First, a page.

Bulimia – a dangerous contradiction

Bulimia nervosa is a disorder of eating behavior that spreads to an epidemic scale. While the incidence of anorexia, being high enough – about 20 cases per 100,000 people, that of bulimia even exceeds it – an average of nearly 36 people per 100,000.

The average age for the onset of this disease is 15-30 years old, with only about 10-15% among the infected, and the remaining patients are women. For bulimia, as well as all other eating disorders in general is characteristic that occur more often in women, especially during puberty and youth age in higher social strata of developed countries.

As usual, misfortune does not come alone – nearly 80% of people suffering from eating disorders are also affected by other psychiatric illnesses – affective, personality and, most of all, alarming. It is believed that in over 90% of cases they precede the development of the eating disorder.

Against all this, it is still believed that half of the patients do not reach the health system at all.

Outbreaks of the disease

Its main manifestation is bulimic syndrome – attacks of irresistible urge to food, followed by extreme compensatory measures – this happens regularly 1-3 or more times a day.

Usually seizures of overwhelming drive to food lead to the mechanical and rapid ingestion of large quantities of high-calorie food – otherwise avoided and forbidden – and are accompanied by the inability to control the diet.

The beginning of such an episode is marked by a relief of tension and anxiety, but they quickly yield to another experience – that of self-destruction, guilt, guilt and fear of oblivion.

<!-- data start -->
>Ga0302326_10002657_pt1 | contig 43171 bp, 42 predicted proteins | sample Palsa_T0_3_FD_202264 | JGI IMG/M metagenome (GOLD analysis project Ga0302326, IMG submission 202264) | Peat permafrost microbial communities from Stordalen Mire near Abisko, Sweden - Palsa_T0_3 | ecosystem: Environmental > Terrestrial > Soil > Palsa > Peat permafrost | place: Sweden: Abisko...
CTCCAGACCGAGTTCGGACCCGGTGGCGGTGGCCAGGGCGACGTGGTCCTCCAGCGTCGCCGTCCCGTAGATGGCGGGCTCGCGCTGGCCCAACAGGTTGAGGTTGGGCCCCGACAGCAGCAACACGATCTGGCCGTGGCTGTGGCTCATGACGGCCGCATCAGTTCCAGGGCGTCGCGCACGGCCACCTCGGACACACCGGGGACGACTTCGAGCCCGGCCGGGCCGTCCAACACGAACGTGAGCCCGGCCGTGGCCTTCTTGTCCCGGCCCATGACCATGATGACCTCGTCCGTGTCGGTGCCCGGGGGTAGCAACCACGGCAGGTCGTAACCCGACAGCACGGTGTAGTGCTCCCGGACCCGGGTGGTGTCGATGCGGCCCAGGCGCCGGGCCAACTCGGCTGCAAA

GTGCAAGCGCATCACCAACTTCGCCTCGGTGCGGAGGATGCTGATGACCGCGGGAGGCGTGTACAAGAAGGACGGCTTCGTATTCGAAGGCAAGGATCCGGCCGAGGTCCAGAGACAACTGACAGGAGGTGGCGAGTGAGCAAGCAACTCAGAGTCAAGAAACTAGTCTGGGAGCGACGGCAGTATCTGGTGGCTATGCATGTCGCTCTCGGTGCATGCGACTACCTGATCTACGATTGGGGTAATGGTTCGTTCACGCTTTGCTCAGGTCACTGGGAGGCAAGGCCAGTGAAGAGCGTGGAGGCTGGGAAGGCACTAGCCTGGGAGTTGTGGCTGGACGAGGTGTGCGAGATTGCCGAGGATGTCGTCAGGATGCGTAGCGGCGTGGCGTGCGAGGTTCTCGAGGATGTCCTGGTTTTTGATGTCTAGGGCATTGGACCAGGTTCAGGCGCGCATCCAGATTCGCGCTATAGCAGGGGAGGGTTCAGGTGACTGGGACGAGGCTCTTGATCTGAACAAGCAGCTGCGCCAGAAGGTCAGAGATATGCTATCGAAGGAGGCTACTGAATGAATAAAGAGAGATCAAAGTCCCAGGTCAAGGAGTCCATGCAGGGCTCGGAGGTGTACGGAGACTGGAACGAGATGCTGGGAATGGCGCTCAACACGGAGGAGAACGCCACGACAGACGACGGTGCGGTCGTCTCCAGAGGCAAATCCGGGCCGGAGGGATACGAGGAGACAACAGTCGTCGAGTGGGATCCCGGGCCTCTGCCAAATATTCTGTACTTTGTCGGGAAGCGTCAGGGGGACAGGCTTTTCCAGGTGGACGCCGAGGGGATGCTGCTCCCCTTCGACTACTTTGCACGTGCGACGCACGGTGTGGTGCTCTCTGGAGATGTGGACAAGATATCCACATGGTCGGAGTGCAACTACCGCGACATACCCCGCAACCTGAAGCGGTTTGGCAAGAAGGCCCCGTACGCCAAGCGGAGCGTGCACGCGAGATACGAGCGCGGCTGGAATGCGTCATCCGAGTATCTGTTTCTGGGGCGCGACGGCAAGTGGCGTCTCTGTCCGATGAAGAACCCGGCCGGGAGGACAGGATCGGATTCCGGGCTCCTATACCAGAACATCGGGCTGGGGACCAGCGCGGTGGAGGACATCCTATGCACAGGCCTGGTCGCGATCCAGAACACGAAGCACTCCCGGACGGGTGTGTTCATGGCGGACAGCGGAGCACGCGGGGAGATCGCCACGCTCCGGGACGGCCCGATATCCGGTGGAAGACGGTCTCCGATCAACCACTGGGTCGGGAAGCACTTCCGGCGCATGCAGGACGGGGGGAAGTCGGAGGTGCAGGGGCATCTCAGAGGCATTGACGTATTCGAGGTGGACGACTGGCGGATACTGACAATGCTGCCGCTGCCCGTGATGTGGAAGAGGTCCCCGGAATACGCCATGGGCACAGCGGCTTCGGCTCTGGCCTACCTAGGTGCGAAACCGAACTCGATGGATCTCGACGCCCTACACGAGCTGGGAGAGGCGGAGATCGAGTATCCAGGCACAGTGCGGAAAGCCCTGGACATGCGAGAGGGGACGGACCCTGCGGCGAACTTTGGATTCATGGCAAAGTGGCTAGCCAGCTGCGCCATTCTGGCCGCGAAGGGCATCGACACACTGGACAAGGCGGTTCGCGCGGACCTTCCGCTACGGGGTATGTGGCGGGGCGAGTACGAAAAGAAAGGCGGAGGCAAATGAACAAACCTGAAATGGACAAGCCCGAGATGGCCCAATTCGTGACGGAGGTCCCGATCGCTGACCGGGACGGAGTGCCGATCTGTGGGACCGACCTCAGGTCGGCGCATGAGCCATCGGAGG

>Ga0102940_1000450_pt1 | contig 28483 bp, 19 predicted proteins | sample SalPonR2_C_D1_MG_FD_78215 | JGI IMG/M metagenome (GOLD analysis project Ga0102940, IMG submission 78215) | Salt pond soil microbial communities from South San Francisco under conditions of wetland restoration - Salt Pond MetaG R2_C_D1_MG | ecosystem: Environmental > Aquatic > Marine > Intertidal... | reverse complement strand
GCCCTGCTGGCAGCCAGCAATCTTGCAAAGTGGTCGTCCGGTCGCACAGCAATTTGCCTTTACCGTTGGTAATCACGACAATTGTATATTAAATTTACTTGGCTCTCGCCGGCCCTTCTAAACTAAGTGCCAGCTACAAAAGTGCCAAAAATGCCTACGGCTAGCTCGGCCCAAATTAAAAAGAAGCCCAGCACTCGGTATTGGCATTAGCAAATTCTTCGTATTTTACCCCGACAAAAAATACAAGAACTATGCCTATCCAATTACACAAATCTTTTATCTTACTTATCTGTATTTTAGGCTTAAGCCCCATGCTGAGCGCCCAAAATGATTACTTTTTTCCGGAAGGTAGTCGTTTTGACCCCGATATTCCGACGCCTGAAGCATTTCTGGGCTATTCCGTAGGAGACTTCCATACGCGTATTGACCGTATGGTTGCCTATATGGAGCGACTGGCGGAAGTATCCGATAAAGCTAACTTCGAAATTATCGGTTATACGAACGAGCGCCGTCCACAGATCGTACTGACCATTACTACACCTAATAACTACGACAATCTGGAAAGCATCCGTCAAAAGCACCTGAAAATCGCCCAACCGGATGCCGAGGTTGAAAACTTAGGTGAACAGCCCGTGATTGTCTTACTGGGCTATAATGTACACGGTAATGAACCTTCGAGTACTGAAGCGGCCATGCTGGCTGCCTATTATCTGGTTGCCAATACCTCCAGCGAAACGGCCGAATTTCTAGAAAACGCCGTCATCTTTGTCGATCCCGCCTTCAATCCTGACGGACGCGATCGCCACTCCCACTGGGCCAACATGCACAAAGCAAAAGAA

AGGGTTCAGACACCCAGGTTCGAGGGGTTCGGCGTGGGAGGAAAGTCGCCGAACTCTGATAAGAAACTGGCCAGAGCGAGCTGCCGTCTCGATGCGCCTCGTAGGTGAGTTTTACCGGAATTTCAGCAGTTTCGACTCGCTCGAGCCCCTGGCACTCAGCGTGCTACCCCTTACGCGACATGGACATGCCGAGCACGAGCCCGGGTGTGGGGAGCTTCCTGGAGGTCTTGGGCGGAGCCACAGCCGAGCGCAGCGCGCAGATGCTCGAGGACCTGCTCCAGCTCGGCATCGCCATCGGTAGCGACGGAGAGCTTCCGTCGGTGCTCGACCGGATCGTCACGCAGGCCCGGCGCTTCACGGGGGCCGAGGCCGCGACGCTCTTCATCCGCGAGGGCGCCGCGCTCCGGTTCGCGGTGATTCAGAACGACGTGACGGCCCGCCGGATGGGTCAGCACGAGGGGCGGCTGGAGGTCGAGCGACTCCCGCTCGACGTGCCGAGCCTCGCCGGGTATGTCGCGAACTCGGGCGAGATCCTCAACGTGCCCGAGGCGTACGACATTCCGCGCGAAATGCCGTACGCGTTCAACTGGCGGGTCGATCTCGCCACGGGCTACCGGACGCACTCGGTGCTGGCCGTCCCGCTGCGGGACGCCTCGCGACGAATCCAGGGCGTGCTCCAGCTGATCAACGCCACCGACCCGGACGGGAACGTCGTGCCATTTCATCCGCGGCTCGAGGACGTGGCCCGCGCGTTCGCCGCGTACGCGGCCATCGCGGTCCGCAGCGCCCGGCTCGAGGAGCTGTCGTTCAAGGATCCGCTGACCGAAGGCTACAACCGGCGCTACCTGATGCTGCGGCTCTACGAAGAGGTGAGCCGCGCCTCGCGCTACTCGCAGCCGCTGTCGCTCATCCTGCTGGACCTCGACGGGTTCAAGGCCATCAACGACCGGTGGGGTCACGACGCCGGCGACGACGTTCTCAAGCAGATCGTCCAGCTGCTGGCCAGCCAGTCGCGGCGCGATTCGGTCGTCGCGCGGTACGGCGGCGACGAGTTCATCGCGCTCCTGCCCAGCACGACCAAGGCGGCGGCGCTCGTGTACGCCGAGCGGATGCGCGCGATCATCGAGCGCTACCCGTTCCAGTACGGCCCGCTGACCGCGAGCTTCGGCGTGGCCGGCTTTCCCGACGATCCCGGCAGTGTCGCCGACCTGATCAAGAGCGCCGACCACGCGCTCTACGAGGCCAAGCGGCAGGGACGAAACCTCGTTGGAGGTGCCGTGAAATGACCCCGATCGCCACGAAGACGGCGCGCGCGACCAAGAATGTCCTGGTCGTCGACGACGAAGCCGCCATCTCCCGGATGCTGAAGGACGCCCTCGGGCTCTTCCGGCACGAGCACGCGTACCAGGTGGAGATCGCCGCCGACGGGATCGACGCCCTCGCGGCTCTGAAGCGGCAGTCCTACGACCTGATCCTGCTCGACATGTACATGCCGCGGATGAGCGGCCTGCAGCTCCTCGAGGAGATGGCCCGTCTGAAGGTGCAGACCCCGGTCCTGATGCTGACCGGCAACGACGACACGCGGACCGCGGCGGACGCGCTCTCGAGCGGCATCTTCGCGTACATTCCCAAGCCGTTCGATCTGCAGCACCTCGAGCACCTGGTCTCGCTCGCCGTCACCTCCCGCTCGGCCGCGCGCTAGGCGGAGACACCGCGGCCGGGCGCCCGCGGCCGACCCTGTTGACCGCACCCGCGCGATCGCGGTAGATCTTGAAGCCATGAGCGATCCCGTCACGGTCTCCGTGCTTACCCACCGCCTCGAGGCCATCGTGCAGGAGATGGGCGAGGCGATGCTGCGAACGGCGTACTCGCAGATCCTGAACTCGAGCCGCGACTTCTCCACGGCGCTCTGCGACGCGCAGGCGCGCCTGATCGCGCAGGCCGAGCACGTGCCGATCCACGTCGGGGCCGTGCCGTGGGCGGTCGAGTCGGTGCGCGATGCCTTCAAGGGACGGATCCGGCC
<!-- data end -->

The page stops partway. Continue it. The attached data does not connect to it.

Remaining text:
In order to overcome the consequences of overeating, the patients take as a natural extension the manifestation of extreme compensatory measures – most often they themselves cause vomiting or abuse of laxatives and diuretics. Other ways are extreme physical exertion and prolonged fasting.

With time between overeating and cleansing behavior, a self-sustaining and escalating vicious circle arises, turning the sick cycle into overeating, an inevitable and inevitable inner need, indifferent to the will, the efforts to avoid it, and its attempts at opposing.

In periods between overeating, eating is often irregular in frequency, quantity and type, with the predominance of dry, unusual and extremely low-calorie foods, often with complete starvation for 24 hours or more.

Patients suffering from the disease experience the bulimic episode as something dangerous, undesirable and alien, totally opposed to their psychological adjustment and conscious aspirations. They appreciate their behavior as shameful, humiliating, animal, trying in any way to conceal it, and in most cases manage to keep it secret for years, even from their relatives.

What are the consequences?

Bulimic episodes with time leave their fingerprints on the sick.

Stomach juice contains hydrochloric acid, which should normally not fall into the esophagus and mouth. Frequent vomiting leads to interference with the last of the acid, such as hydrochloric acid can lead to erosion of the enamel of teeth , gingivitis and throat and esophagitis (inflammation of the esophagus).

Hydrochloric acid can cause inflammation of the salivary glands, which gives a puffy look to the face. Increased vomiting also leads to increased pressure, which can lead to rupture – breaking  of blood vessels and vomiting of blood. Such a fate may also occur to the eyes.

Vomiting, as well as diarrhea or severe dehydration associated with the use of laxatives and diuretics, leads to dehydration and disturbance in the balance of the ions in the blood. This balance depends on the course of nerve impulses and muscle cell abbreviation. There may be palpitations , arrhythmia (irregular heartbeat), and dehydration is also responsible for extreme tiredness and dizziness. Broken eating and digestion deprive the body of important trace elements, which can cause changes in the skin, nails, hair, and anemia.

In extreme cases severe electrolyte imbalance is able to lead to death.